I want to see all paths explored to prevent another Sandy Hook from happening in my lifetime. I’ve seen more of these massacres happen in the span of my life than my parents and grandparents saw combined in the time preceding it. I want to see reforms to our healthcare system so that people like Adam Lanza or Jared Loughner don’t fall through the cracks; I want to see our educators empowered to identify and help children with special issues long before their raging psychological problems have pushed them over the edge into becoming a monster; and I want to see a day when  it’s at least as hard to get a gun as it is to get a driver’s license or see an R-rated movie or join the army. How is any of that unreasonable? How is any of that challenging people’s rights? And yet, I cannot help but notice that many of the same voices that are saying we should be having a conversation about mental health instead of gun regulation are the same voices that argued against having a healthcare system that leaves less people falling through the cracks and a public education system that is robust and strong and nimble enough to meet the needs of our more troubled children. Something has to give, and despite my strong support of responsible gun ownership I cannot see any perspective from which making this country safer for our children and families isn’t worth having to go through a little more hassle to get a gun, or paying a little more in taxes so that there are less troubled, dangerous people spiraling down paths of self-destruction unaccounted for.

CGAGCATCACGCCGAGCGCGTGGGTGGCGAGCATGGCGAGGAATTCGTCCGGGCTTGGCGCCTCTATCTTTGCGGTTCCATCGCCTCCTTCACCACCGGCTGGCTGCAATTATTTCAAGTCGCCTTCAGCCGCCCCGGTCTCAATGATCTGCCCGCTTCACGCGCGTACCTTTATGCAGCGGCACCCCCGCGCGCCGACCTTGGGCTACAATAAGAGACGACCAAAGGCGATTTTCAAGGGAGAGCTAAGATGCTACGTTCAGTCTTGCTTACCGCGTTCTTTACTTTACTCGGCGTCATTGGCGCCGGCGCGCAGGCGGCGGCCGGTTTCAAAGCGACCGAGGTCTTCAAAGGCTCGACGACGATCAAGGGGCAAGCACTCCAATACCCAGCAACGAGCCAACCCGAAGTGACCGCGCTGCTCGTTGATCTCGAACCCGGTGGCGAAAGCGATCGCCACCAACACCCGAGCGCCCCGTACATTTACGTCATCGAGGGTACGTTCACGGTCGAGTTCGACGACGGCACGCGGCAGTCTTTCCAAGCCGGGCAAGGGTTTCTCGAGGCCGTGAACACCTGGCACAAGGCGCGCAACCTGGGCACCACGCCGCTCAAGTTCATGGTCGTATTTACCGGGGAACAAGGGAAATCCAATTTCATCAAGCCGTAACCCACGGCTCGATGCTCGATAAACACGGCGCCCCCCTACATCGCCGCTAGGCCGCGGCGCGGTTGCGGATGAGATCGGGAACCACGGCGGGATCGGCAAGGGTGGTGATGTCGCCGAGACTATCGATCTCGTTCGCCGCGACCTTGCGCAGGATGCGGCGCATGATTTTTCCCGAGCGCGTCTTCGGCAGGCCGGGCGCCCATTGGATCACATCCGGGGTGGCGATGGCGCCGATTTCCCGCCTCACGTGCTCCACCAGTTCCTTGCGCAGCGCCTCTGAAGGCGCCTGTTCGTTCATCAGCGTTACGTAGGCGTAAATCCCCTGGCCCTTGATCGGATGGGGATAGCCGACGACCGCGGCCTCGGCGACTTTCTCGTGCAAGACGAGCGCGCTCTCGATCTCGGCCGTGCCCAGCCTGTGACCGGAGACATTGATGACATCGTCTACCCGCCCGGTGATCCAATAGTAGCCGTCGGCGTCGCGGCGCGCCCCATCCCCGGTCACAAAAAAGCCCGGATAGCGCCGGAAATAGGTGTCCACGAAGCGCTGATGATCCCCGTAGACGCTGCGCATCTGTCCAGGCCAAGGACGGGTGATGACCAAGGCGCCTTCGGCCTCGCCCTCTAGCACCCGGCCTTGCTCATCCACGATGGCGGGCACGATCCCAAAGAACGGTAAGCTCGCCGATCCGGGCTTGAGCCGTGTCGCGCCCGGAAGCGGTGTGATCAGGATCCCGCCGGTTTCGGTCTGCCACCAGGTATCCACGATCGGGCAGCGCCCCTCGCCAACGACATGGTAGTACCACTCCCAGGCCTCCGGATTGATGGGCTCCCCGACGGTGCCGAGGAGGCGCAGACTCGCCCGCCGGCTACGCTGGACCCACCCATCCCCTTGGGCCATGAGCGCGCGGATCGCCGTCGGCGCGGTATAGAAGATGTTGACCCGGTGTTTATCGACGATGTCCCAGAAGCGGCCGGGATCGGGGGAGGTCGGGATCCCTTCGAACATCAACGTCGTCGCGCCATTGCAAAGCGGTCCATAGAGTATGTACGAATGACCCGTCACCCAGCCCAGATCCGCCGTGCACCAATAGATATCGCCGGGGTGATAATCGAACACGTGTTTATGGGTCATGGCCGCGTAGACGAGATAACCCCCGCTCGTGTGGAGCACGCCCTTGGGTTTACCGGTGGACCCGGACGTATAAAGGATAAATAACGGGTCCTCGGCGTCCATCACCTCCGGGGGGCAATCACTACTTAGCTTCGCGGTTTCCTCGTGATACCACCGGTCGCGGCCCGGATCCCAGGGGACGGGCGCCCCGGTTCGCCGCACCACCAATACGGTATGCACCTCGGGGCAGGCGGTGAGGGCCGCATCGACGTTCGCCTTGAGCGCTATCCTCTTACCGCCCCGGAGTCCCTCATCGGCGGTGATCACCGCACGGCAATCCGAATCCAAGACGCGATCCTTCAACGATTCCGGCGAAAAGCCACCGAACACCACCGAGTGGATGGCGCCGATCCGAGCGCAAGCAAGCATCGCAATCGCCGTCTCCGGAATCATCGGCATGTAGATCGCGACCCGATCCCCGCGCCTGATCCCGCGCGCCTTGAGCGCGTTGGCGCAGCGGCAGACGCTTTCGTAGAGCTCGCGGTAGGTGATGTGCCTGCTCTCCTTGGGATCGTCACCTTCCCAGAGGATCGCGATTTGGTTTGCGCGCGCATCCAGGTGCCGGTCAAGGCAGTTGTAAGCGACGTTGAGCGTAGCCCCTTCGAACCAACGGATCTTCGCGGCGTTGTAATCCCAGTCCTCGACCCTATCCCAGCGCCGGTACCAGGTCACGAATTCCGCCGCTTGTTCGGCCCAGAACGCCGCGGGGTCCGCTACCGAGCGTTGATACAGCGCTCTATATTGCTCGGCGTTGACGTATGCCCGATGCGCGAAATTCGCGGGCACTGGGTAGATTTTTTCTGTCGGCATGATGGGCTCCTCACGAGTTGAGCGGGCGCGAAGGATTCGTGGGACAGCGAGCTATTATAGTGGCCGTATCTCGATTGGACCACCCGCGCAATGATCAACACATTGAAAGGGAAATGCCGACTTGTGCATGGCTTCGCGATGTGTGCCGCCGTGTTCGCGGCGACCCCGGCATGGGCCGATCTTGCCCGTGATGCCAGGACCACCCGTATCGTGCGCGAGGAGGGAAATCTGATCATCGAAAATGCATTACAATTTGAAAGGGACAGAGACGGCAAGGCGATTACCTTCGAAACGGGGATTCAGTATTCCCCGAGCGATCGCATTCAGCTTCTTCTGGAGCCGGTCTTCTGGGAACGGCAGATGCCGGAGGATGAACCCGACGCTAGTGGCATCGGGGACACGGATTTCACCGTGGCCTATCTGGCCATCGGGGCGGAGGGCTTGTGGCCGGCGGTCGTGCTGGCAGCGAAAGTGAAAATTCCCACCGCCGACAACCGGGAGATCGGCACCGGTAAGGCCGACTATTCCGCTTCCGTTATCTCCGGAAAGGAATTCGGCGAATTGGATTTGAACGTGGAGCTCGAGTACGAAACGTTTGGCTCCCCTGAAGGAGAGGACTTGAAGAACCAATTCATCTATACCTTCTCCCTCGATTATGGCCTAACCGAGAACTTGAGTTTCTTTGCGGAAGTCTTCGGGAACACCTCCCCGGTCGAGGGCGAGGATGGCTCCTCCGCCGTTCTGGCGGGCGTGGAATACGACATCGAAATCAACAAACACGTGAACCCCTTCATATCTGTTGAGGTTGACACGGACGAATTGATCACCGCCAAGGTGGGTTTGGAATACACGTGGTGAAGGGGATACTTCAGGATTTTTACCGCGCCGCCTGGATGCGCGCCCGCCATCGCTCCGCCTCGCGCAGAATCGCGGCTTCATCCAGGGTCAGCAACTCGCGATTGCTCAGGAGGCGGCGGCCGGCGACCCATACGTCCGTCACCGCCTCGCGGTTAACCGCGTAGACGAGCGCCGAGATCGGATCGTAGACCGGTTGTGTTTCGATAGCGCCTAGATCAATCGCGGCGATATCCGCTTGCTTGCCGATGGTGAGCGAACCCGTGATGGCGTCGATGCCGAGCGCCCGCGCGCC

I know that this opinion will make me unpopular in some circles, but I’d rather risk being unpopular than risk someone else’s life. I rail against big government all the time in this blog, but this is one of those complicated issues that give purpose to government. This is why we form societies, why we have laws, so that we can ensure the peace and safety of as many people as possible. There is a role for government and for regulation, and this is one of them. Over the course of my life I have seen government checks on gun ownership weaken more and more, and subsequently have seen more and more acts of mass acts of violence and murder in that same time; why in God’s name would anyone be opposed to at least trying the reverse of that equation, one that has worked so well in virtually every other developed nation in the world, and seeing if stronger checks on gun ownership can reduce the number of tragedies we all see in our lifetimes?